To quote Dr. Gregory House of the eponymously named TV series, “Everybody lies.”
Sometimes not on purpose. They really believe what they’re telling you because it comports with their perception of reality. But their version may be out of sync with the facts. What they tell you isn’t helpful, but perhaps it’s forgivable. That’s why a good Crisis & Reputation Management guy never takes anything at face value. If it smells fishy, it probably is.
Then there are clients who tell outright lies. Some hope if they hide the truth, it won’t be real. Others think that by not sharing, it’s easier for you to sell their story to the media and the public. But life doesn’t work that way. The worst situation is for a Crisis & Reputation Management person to step in front of the media armed with half-truths and lies. Both the PR person and the client can lose credibility in an instant.
A few years ago, a reporter for a major magazine was putting together a hit piece on a company. We were called in to help and were assured we’d been told everything. Then, as we sat in a meeting with senior management, a fax arrived from the reporter asking about a specific new allegation.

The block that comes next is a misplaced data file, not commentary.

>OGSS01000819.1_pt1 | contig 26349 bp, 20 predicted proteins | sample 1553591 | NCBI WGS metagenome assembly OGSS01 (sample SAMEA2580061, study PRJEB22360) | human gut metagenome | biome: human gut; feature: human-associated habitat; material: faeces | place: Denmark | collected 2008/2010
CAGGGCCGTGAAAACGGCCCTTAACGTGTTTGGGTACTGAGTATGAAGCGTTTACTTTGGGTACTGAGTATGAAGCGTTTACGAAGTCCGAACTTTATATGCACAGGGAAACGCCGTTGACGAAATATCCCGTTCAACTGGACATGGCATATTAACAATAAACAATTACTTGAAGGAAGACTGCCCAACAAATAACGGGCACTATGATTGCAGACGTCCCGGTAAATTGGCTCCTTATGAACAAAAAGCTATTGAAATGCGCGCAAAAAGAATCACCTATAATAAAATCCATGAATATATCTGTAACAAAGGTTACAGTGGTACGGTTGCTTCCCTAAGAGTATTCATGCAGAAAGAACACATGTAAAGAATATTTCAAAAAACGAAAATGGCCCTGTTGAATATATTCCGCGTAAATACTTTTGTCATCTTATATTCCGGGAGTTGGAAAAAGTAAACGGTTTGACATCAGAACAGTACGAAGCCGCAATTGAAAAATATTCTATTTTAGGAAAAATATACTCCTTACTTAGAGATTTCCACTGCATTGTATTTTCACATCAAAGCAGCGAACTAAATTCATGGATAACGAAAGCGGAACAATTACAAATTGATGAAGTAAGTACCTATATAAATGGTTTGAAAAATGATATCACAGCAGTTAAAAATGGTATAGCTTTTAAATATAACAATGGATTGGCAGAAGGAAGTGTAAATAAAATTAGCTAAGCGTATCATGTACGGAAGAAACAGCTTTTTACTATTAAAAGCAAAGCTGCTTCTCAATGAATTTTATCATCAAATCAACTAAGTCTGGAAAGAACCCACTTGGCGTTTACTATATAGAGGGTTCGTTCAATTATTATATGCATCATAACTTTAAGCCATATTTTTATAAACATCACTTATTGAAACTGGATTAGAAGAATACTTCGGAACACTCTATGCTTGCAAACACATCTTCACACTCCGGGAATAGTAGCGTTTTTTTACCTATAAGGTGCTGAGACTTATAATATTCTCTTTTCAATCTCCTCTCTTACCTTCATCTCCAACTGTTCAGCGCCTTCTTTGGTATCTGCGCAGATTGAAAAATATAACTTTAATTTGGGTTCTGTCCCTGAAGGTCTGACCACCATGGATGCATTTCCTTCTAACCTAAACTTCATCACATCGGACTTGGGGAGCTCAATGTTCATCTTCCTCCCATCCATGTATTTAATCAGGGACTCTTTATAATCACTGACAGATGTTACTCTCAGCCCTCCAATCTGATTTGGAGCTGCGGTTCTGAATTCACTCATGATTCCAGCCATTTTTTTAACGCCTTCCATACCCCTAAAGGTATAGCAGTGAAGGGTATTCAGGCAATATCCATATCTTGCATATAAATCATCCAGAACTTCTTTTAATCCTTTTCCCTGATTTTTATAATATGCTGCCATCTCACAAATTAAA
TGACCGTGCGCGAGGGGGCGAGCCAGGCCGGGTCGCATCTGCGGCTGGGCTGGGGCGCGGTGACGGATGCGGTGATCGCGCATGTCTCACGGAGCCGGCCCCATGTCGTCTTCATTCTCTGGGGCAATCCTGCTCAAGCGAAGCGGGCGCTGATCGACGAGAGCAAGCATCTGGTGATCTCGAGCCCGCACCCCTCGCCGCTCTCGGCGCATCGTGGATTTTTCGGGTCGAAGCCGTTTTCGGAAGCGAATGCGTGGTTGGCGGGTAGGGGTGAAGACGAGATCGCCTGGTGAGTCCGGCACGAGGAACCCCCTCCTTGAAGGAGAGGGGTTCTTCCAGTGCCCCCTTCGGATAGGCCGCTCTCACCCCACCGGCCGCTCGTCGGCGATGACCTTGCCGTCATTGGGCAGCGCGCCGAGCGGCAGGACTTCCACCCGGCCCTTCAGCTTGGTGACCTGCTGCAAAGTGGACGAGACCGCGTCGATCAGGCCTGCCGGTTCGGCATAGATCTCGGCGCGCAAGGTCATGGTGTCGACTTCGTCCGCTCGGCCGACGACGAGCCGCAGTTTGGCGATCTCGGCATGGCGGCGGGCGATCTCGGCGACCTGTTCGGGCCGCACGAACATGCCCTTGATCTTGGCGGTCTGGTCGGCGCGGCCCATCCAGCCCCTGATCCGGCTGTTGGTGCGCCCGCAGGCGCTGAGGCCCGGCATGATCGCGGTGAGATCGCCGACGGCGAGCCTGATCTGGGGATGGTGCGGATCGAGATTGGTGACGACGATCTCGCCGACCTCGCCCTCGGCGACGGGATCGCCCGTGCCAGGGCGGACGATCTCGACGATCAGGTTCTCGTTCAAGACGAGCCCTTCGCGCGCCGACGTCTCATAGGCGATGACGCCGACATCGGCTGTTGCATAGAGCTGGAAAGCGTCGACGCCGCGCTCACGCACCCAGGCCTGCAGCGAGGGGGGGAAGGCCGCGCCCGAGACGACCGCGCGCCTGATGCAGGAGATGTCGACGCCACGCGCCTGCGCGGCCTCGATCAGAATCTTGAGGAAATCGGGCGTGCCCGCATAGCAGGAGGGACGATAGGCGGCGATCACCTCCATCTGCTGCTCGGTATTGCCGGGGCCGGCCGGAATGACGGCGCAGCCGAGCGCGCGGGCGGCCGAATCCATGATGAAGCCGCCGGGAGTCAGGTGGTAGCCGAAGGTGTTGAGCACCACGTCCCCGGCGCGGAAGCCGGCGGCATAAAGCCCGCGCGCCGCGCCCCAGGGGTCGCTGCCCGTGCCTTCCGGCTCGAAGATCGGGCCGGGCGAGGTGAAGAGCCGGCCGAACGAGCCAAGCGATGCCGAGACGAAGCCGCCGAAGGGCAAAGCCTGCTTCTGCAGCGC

“Crap,” said the general counsel. “He knows about that, too?”
Knows about what? we asked. The general counsel fessed up and explained, “We were afraid if you knew the truth, it would make it harder to defend us.” Ultimately we succeeded in mitigating the impact of the story somewhat, but not as much as if we had known the truth earlier.
Some people just don’t get it. If you want someone to defend your reputation, tell him where all the skeletons are buried. Then an effective defense can be built.
“Because Reputation Is Your Most Valuable Asset”
Gillott Communications is a Los Angeles-based public relations firm that specializes in high-stakes Crisis & Reputation Management. If you don’t already subscribe, please sign up for our blog Insights on High-Stakes PR. You can reach Roger Gillott directly at 310-826-8696.